The drive by business process outsourcing firms to capture clients in the financial sector could get a boost from a policy change expected to come into force soon. Lack of a data protection law to assure players in the financial sector of the safety of their corporate information is one of the major factors that have made banks to prefer handling their customer services internally.
"A law on data protection has been held back because it was tied to the Freedom of Information Act. We expect both laws to be approved by the Cabinet in their next few meetings," Bitange Ndemo, permanent secretary in the Ministry of Information, said. Analysts say that banks, for instance, fear litigation that is likely to come with disclosure of customer information. They argue that even with the passage of the data protection law, banks may only outsource less sensitive processes like loan applications.
"There is a bit of concern with regard to quality of services offered by local BPO firms," said Eric Musau, an analyst at Renaissance Capital. Mr Zain Khan, an international ICT consultant, said that banks in other parts of the world like the US are also preferring to maintain their hold on customer-related processes out of fear of data leakage. "Banks fear leaks of information to their competitors and would therefore rather do the job themselves," he said.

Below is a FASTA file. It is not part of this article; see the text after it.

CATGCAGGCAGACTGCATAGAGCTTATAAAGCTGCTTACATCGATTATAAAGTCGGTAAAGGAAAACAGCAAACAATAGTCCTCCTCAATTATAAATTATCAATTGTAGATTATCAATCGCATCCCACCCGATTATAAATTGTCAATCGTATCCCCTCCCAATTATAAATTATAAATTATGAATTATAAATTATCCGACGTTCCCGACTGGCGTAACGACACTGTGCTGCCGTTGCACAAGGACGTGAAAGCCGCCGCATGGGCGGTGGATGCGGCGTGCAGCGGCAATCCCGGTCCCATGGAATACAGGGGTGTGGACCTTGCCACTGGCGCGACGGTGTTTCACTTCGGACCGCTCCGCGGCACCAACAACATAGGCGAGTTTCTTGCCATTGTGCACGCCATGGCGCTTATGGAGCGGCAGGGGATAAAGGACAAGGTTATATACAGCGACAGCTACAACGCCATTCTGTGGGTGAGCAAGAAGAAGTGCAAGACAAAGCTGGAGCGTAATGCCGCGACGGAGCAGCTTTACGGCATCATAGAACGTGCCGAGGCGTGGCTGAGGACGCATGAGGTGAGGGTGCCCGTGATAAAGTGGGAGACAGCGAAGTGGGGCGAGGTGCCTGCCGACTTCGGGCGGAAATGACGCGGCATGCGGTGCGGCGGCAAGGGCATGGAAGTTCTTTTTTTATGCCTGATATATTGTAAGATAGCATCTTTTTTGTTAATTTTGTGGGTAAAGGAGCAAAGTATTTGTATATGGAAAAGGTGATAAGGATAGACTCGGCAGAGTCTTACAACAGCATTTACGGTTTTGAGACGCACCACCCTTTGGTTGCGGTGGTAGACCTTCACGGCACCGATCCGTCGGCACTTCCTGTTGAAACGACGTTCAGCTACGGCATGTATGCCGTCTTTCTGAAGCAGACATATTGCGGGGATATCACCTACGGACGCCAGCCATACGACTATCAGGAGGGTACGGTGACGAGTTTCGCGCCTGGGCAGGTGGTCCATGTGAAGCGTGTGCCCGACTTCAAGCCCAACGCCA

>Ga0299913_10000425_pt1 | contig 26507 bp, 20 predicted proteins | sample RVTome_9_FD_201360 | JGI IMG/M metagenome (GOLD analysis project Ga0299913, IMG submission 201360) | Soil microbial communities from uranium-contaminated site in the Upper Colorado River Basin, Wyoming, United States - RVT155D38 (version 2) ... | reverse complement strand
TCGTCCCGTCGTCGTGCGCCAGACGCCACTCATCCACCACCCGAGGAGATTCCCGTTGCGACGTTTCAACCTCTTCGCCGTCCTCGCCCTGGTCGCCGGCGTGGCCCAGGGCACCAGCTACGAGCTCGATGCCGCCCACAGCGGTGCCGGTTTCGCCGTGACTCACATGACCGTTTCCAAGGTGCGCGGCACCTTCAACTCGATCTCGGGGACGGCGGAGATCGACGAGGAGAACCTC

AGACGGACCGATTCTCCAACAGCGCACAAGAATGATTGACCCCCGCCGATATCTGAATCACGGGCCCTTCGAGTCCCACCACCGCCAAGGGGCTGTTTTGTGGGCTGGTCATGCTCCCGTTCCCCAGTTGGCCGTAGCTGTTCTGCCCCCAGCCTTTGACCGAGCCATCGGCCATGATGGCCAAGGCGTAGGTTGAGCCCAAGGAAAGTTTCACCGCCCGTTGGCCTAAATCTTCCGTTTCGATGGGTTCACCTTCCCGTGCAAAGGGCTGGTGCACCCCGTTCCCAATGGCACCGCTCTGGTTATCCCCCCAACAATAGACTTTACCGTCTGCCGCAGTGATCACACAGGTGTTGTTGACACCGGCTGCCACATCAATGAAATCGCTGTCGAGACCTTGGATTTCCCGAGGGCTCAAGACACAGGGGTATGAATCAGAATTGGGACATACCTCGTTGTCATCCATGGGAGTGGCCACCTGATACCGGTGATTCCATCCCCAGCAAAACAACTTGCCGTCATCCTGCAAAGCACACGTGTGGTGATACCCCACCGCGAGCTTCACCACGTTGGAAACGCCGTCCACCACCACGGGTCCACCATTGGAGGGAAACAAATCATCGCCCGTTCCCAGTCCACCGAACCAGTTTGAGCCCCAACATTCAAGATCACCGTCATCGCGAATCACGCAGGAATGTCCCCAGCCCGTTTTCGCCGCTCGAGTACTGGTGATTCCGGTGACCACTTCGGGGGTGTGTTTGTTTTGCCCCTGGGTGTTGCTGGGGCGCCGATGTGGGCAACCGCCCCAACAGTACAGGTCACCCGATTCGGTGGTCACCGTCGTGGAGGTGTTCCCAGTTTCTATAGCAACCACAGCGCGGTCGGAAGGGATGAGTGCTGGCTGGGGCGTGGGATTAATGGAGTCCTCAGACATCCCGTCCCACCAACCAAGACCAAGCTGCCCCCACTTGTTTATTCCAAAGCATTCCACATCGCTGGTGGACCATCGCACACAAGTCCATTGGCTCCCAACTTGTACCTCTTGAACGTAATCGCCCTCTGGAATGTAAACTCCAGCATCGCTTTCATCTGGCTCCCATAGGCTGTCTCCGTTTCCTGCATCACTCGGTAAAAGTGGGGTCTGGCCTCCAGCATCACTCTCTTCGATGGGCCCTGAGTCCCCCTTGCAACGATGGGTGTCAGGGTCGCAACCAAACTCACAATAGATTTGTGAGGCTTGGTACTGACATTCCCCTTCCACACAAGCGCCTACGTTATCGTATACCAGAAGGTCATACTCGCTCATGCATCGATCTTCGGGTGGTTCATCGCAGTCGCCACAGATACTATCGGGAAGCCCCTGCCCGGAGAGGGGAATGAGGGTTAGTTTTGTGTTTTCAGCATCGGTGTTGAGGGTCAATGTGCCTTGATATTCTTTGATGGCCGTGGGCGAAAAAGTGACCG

Musau added that another factor hindering the BPO companies from netting large clients is the costs involved. "Outsourcing depends on scale. Organisations with small volumes of processes are in a better position to outsource compared to those with large volumes that may find outsourcing more expensive," Mr Musau said, citing the example of Safaricom that has chosen to invest in its own customer contact centres.
Eric Nesbitt, the operations director at KenCall, a call centre, confirmed that outsourcing may sometimes be more expensive compared to internal operations. He said that in such cases, other value added benefits of outsourcing are what would woo clients. "Companies that outsource cut on staff numbers while remaining with their areas of core competencies which helps boost their productivity and profitability," he said.
Mr Nesbitt observed that the whole issue of major companies choosing not to outsource is probably because of the new outsourcing experience in the country. With time, he said the sector's credibility will rise and this will enable it to tap more business from companies in the financial sector. Analysts say that players in the BPO sector should identify special areas in which they want to play and improve their knowledge of the sectors for which they are targeting their products.Last Edited: Tue 02nd March 2010 at 05:33:07 PM